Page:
Speaking of buying cars, it's time to tell another story I tell my students.

Back in 2002, my previous car was getting long in the tooth, so I started thinking about replacing it. My son suggested I buy an Aztek. At first, I liked the idea, as it was a rugged, outdoorsy car, which fit my self-image. Then I looked at the car. I could see all kinds of places for food and drink, storage for camping gear and coolers, and rear seats that folded down to make a bed. I then realized that my son was trying to convince me to buy a party-mobile that he could borrow! I might have actually gone along with this idea, but then I looked at the car's gas mileage--24 highway and 16 city. While gas was cheap then, I knew that, within the lifetime of the next car I would buy, it wouldn't be. I also was living 70 miles from my work. I didn't like the idea of trading in a car that got 40 miles to the gallon on the highway for one that was about half as efficient, especially when I knew I'd be paying a lot more for gas. So, I didn't buy an Aztek.

When I needed to buy a car, I got a Kia instead. It got 32 miles to the gallon, but it was an automatic. I was willing to sacrifice a few miles to the gallon so that my left foot and right hand could rest. Yeah, I'm a sucker for convenience, too.

Purdue University: Purdue, General Atomics team develops lightweight, portable power using hydrogen fuel pellets
March 21, 2011

WEST LAFAYETTE, Ind. — Purdue University researchers have collaborated with scientists at General Atomics to create safe and efficient pellets to power hydrogen fuel cells that can run an array of portable electronic devices.

The technology will be on display in Indianapolis as part of Purdue Day at the Statehouse from 10 a.m. to 2 p.m. Tuesday (March 22) in the Statehouse Rotunda.

The marble-sized fuel pellets, which contain a solid compound that gives off hydrogen when heated, overcome the historic challenges in using hydrogen as a fuel, said P.V. Ramachandran, the Purdue professor of chemistry who led the research.

"Hydrogen gas takes up a lot of space, is unstable and unsafe to transport," Ramachandran said. "We've developed a way to use a very stable and safe compound that can release pure hydrogen gas on demand without any toxic or corrosive byproducts."
Anyone who thinks this is a way to have "hydrogen powered cars" is fooling themselves. Hydrogen is a net energy loser.


University of Wisconsin: New software will help Wisconsin communities redraw their electoral maps
by Bob Mitchell
March 21, 2011

With a few quick, deft movements of mouse and keyboard, Jim Beaudoin reorganized voting in Columbia County.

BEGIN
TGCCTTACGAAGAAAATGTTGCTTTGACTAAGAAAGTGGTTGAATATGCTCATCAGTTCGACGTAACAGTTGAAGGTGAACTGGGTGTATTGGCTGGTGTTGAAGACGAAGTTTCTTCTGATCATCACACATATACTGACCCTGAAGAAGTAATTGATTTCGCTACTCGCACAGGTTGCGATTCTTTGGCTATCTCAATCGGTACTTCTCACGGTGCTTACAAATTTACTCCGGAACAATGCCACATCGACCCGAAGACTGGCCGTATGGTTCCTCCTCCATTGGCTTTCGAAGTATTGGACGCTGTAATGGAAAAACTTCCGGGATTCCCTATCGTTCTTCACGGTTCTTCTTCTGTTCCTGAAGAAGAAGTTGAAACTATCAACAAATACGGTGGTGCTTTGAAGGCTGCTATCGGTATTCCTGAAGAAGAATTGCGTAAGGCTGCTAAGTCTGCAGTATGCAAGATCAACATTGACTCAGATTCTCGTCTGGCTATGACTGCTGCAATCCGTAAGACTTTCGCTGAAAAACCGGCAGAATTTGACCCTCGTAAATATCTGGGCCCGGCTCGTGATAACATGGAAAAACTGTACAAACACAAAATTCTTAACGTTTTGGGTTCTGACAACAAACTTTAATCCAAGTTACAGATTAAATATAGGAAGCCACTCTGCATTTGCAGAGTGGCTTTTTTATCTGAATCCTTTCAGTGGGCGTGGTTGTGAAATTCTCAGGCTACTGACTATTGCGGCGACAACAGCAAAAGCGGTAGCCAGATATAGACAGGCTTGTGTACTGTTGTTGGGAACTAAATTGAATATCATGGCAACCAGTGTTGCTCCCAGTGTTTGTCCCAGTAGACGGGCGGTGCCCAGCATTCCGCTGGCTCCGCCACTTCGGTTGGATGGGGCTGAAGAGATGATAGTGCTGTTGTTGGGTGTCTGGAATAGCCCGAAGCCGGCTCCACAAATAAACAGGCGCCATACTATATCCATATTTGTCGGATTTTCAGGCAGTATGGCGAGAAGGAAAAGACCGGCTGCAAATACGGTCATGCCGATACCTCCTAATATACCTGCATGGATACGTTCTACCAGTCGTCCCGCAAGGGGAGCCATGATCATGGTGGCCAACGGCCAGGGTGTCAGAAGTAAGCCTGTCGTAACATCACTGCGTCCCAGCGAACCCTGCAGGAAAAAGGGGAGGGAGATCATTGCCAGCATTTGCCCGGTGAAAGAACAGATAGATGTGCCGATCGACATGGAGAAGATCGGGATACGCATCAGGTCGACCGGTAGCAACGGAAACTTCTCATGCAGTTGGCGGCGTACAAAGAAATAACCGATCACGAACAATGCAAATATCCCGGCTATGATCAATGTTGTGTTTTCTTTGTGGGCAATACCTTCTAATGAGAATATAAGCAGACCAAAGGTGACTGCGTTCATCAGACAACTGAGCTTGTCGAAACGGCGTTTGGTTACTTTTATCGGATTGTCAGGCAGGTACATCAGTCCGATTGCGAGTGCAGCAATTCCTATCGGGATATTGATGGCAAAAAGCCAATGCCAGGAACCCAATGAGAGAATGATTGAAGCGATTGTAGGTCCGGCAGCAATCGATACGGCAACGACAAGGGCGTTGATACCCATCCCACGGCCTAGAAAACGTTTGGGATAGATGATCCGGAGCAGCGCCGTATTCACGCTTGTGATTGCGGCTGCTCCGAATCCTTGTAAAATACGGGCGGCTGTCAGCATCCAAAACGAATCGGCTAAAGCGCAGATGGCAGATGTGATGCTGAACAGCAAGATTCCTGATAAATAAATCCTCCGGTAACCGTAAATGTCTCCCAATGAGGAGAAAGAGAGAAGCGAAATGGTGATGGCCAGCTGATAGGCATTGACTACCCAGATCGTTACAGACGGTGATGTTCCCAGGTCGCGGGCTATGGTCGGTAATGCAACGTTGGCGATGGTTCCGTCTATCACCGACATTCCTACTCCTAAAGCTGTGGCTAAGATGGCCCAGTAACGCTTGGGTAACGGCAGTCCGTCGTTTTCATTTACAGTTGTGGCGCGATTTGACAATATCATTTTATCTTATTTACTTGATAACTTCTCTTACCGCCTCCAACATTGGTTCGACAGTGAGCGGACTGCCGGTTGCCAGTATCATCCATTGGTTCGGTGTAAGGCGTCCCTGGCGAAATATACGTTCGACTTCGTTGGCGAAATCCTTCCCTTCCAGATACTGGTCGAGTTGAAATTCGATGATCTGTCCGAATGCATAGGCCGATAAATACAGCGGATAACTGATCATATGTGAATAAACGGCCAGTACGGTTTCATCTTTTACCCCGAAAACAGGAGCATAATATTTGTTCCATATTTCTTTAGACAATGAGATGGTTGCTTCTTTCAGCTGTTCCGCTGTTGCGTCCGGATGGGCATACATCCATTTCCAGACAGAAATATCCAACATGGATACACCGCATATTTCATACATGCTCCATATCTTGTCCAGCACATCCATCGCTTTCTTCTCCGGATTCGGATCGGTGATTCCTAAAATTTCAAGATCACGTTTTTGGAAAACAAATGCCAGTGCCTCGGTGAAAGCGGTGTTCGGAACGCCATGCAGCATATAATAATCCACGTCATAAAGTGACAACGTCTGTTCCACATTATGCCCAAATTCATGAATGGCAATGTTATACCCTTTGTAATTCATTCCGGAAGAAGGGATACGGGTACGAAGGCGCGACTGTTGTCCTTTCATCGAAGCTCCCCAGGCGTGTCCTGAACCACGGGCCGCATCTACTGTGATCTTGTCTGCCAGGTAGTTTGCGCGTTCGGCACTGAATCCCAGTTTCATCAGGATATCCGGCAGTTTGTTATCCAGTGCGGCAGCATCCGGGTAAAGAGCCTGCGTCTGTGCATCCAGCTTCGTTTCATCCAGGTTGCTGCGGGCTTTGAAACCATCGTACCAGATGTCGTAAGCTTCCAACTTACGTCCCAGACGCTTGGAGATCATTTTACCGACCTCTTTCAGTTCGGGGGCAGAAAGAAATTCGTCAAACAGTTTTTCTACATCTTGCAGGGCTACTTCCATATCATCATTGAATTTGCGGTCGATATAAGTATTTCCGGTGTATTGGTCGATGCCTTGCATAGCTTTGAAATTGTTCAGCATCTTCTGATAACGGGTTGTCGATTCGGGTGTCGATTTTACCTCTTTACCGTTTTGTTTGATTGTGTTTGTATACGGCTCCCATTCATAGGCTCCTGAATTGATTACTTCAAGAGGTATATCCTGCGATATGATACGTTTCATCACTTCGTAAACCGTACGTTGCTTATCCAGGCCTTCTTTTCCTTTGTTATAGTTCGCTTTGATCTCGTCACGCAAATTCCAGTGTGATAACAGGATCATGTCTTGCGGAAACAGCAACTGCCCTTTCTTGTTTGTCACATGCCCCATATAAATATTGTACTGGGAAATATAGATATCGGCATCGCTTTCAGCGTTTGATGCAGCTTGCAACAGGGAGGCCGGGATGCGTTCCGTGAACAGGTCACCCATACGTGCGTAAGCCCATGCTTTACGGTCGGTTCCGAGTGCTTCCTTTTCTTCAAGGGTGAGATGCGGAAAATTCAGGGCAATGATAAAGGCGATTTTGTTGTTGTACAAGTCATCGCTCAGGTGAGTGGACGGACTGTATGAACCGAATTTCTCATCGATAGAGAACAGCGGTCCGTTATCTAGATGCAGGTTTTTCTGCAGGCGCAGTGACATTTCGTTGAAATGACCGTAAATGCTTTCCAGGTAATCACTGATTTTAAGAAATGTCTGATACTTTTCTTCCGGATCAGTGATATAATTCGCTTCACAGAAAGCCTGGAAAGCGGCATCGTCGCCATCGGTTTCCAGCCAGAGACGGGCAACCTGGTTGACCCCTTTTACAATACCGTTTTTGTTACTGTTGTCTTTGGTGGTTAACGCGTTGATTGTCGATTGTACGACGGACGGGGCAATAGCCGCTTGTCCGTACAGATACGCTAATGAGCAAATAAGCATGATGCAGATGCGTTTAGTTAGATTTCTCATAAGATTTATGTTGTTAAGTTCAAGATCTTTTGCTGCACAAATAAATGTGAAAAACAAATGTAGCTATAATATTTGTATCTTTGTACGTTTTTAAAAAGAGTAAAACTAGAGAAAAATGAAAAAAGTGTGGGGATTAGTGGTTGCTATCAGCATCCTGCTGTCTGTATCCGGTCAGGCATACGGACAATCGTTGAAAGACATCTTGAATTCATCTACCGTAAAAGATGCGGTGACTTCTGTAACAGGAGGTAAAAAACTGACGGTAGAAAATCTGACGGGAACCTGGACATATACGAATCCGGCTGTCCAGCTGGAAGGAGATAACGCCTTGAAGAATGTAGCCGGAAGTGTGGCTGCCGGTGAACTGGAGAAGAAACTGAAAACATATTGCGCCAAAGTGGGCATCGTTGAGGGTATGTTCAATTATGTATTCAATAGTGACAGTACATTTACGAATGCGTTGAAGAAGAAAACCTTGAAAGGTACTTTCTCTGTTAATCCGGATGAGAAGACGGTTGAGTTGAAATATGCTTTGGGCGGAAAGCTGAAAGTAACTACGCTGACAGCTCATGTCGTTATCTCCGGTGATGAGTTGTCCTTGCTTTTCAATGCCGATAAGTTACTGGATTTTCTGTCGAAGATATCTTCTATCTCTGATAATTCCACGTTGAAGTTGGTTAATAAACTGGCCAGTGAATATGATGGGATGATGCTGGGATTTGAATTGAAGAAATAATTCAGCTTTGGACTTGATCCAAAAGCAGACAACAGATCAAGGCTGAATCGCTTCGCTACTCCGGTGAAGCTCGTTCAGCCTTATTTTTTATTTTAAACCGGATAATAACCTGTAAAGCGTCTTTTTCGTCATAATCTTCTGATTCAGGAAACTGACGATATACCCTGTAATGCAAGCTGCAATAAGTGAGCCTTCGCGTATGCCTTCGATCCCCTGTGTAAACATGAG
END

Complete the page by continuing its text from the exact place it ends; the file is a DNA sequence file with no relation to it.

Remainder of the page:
He collapsed 31 supervisory districts into two big ones, then grabbed a city block here, a rural block there, dragging them from one district to the other to balance the populations. Finally, he zoomed in to do similar surgery on wards and aldermanic districts. With that, he was done.

"I now have the perfect redistricting plan," he says with a smile.

This isn't exactly how things will go next month when Wisconsin's local officials begin the once-a-decade chore of adjusting voting districts. Local staff won't work this fast, or with such a heavy hand. But most of them will be using the same point-and-click, drag-and-drop technology, which Beaudoin, an applications developer with the University of Wisconsin-Madison Applied Population Laboratory and UW-Extension, has spent more than two years creating.
What is this article doing here? It isn't about collapse!

Remember what I wrote in my first post on this blog:

One of the common themes of this blog will be explaining how global, national, and local events and politics are about various factions fighting to maintain their shares of a shrinking pie--one they openly deny is shrinking. Once you recognize that's what's going on, a lot of mystifying events become much more understandable.
Redistricting is one of the prime examples of what I'm talking about, and the most obvious. It's going to be especially true here in Michigan. Expect a lot of posts about redistricting in the near future, some of them as part of my series on the 2010 Census.

That's it for tonight's news.


  1. "Anyone who thinks this is a way to have "hydrogen powered cars" is fooling themselves. Hydrogen is a net energy loser."

    It is however a very efficient energy transport and storage technology. A relatively good way to store solar power and put it in buses and even cars.

  2. Fair enough. I will work as a form of energy storage, which is a problem with solar and wind power. I still maintain that it isn't a replacement for fossil fuels on a mass scale.